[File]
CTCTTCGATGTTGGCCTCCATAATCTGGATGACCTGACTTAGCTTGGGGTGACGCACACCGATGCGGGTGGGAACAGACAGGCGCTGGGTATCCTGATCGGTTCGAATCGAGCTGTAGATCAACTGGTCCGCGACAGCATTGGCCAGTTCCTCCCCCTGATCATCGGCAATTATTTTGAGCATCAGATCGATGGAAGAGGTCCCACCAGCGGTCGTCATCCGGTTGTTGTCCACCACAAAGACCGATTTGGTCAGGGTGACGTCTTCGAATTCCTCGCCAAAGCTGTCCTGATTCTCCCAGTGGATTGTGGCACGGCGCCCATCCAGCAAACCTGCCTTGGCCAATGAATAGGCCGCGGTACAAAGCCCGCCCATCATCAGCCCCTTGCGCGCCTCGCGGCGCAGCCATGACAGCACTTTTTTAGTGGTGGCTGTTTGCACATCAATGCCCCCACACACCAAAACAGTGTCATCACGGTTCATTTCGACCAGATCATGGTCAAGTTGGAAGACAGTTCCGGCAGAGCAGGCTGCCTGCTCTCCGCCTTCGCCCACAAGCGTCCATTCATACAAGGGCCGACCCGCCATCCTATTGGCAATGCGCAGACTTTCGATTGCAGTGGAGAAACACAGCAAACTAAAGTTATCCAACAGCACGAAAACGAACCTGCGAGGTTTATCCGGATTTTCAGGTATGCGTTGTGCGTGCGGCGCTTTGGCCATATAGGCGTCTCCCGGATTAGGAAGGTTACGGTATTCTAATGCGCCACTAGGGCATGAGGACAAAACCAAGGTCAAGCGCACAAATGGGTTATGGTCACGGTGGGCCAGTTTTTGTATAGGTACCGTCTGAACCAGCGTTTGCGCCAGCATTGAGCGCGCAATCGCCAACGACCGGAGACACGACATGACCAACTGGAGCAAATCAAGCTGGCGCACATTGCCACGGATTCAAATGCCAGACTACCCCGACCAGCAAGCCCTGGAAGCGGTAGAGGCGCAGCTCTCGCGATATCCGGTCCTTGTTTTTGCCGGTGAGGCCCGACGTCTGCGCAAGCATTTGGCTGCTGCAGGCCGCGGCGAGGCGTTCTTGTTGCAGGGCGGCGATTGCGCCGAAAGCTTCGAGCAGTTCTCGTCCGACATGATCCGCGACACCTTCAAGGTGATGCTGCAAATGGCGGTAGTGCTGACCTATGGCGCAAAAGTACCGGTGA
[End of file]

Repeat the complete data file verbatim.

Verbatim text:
CTCTTCGATGTTGGCCTCCATAATCTGGATGACCTGACTTAGCTTGGGGTGACGCACACCGATGCGGGTGGGAACAGACAGGCGCTGGGTATCCTGATCGGTTCGAATCGAGCTGTAGATCAACTGGTCCGCGACAGCATTGGCCAGTTCCTCCCCCTGATCATCGGCAATTATTTTGAGCATCAGATCGATGGAAGAGGTCCCACCAGCGGTCGTCATCCGGTTGTTGTCCACCACAAAGACCGATTTGGTCAGGGTGACGTCTTCGAATTCCTCGCCAAAGCTGTCCTGATTCTCCCAGTGGATTGTGGCACGGCGCCCATCCAGCAAACCTGCCTTGGCCAATGAATAGGCCGCGGTACAAAGCCCGCCCATCATCAGCCCCTTGCGCGCCTCGCGGCGCAGCCATGACAGCACTTTTTTAGTGGTGGCTGTTTGCACATCAATGCCCCCACACACCAAAACAGTGTCATCACGGTTCATTTCGACCAGATCATGGTCAAGTTGGAAGACAGTTCCGGCAGAGCAGGCTGCCTGCTCTCCGCCTTCGCCCACAAGCGTCCATTCATACAAGGGCCGACCCGCCATCCTATTGGCAATGCGCAGACTTTCGATTGCAGTGGAGAAACACAGCAAACTAAAGTTATCCAACAGCACGAAAACGAACCTGCGAGGTTTATCCGGATTTTCAGGTATGCGTTGTGCGTGCGGCGCTTTGGCCATATAGGCGTCTCCCGGATTAGGAAGGTTACGGTATTCTAATGCGCCACTAGGGCATGAGGACAAAACCAAGGTCAAGCGCACAAATGGGTTATGGTCACGGTGGGCCAGTTTTTGTATAGGTACCGTCTGAACCAGCGTTTGCGCCAGCATTGAGCGCGCAATCGCCAACGACCGGAGACACGACATGACCAACTGGAGCAAATCAAGCTGGCGCACATTGCCACGGATTCAAATGCCAGACTACCCCGACCAGCAAGCCCTGGAAGCGGTAGAGGCGCAGCTCTCGCGATATCCGGTCCTTGTTTTTGCCGGTGAGGCCCGACGTCTGCGCAAGCATTTGGCTGCTGCAGGCCGCGGCGAGGCGTTCTTGTTGCAGGGCGGCGATTGCGCCGAAAGCTTCGAGCAGTTCTCGTCCGACATGATCCGCGACACCTTCAAGGTGATGCTGCAAATGGCGGTAGTGCTGACCTATGGCGCAAAAGTACCGGTGA